Iraq War news

Thursday, April 20, 2006

Iraq war puts US coffers under siege - World -

Iraq war puts US coffers under siege - World - "AMERICA'S annual war expenditure in Iraq has nearly doubled since the US invasion as the military confronts the rapidly escalating cost of repairing, rebuilding and replacing equipment chewed up by three years of combat.

The number of US lives lost has fallen this year but the financial cost continues to climb, from $US48 billion ($A64.5 billion) in 2003 to an anticipated $US94 billion this year, according to the Centre for Strategic and Budgetary Assessments.

Annual war costs in Iraq are easily outpacing the $US61 billion a year that the US spent in Vietnam between 1964 and 1972, in today's dollars. The invasion's 'shock and awe' has long faded but the costs of even those early months are just coming into view as the military confronts long-avoided equipment repair and rebuilding costs and unexpected procurement costs."

"We did not predict early on that we would have the number of electronic jammers that we've got. We did not predict we'd have as many (heavily) armoured vehicles … nor did we have a good prediction about what our battle losses would be," US Army Chief of Staff Peter Schoomaker recently told the Senate Armed Services Committee.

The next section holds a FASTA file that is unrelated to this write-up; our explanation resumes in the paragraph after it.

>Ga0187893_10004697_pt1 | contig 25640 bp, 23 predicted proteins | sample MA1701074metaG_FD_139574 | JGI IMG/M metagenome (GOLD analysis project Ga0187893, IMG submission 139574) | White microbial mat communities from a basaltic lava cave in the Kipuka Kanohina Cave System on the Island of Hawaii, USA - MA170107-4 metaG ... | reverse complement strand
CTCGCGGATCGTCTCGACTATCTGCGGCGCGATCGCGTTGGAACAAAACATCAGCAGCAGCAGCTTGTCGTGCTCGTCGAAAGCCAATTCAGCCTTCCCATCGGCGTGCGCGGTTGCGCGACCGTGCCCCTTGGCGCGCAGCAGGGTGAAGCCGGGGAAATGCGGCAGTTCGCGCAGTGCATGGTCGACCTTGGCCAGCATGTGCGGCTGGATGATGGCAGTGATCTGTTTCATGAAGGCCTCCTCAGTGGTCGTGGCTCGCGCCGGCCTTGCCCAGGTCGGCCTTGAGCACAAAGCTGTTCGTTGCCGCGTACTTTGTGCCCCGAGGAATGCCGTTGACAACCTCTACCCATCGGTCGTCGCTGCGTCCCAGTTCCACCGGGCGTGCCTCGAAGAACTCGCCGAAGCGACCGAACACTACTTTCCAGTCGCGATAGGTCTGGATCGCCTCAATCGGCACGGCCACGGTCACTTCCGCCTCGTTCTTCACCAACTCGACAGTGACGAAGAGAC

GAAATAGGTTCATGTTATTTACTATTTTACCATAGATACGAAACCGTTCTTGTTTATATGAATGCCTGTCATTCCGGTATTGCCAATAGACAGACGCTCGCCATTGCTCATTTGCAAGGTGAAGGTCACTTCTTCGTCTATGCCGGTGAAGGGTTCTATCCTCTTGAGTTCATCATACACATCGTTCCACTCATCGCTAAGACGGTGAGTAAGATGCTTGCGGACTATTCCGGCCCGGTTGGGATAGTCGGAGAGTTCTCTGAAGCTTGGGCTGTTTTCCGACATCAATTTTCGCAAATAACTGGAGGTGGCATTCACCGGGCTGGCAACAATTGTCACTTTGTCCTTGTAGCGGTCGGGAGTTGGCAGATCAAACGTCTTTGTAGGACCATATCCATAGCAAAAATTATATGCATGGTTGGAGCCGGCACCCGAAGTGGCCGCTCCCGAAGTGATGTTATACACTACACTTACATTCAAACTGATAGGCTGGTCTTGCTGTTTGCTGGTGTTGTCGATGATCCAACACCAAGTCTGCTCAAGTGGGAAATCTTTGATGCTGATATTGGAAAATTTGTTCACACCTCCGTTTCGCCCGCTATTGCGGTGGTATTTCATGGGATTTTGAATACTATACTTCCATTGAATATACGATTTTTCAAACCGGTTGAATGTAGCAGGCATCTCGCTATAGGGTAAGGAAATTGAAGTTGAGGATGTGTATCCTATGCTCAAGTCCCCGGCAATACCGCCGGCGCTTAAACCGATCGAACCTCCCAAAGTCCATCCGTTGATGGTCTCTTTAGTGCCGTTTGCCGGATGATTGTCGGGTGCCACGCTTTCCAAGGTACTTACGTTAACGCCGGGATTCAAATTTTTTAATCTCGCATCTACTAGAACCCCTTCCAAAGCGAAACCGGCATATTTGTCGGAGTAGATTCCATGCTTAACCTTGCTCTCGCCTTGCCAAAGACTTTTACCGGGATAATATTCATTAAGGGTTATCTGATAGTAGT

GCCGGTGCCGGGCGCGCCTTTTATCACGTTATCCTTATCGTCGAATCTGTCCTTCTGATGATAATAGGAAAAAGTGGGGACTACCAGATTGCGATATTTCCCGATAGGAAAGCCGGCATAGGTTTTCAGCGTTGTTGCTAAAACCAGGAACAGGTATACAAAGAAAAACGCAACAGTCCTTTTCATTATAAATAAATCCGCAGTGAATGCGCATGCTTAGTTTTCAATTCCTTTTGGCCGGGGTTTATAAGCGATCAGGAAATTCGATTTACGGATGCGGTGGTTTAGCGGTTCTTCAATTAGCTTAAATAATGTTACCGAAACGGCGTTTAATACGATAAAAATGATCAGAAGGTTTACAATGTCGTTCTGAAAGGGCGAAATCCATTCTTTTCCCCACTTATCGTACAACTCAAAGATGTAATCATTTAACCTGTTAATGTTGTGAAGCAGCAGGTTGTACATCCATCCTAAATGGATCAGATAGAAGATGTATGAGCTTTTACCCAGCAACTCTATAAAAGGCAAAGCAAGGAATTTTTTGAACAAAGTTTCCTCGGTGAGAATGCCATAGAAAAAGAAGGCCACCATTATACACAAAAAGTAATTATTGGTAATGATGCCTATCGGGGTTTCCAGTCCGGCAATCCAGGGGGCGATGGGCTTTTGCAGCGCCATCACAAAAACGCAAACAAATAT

The issue will be hotly debated next week when the Senate takes up a record $US106.5 billion emergency spending bill that includes $US72.4 billion for the wars in Iraq and Afghanistan. The House of Representatives passed a $US92 billion version of the bill last month that included $US68 billion in war funding. That is on top of $US50 billion already allocated for the war this fiscal year.

Senate Democrats say that they will vote for the measure, but the debate will offer war opponents ample opportunity to question the Bush Administration's funding priorities.

Defence officials and budget analysts point to a simple, unavoidable driver of the escalating costs. At roughly $US15 billion, personnel costs will drop 14 per cent this year. But the cost of repairing and replacing equipment and developing new war-fighting materiel has exploded.

In the first year of the invasion, such costs totalled $US2.4 billion. This year, they will hit $US26 billion and could go as high as $US30 billion, said Steven Kosiak, from the Centre for Strategic and Budgetary Assessments.

Gary Motsek, director of support operations at the Army Materiel Command, said of the helicopters, tanks, personnel carriers and small arms being used: "We're working them to death."

In 2001, the army's depots logged 11 million labour hours. This year it will total 24 million.


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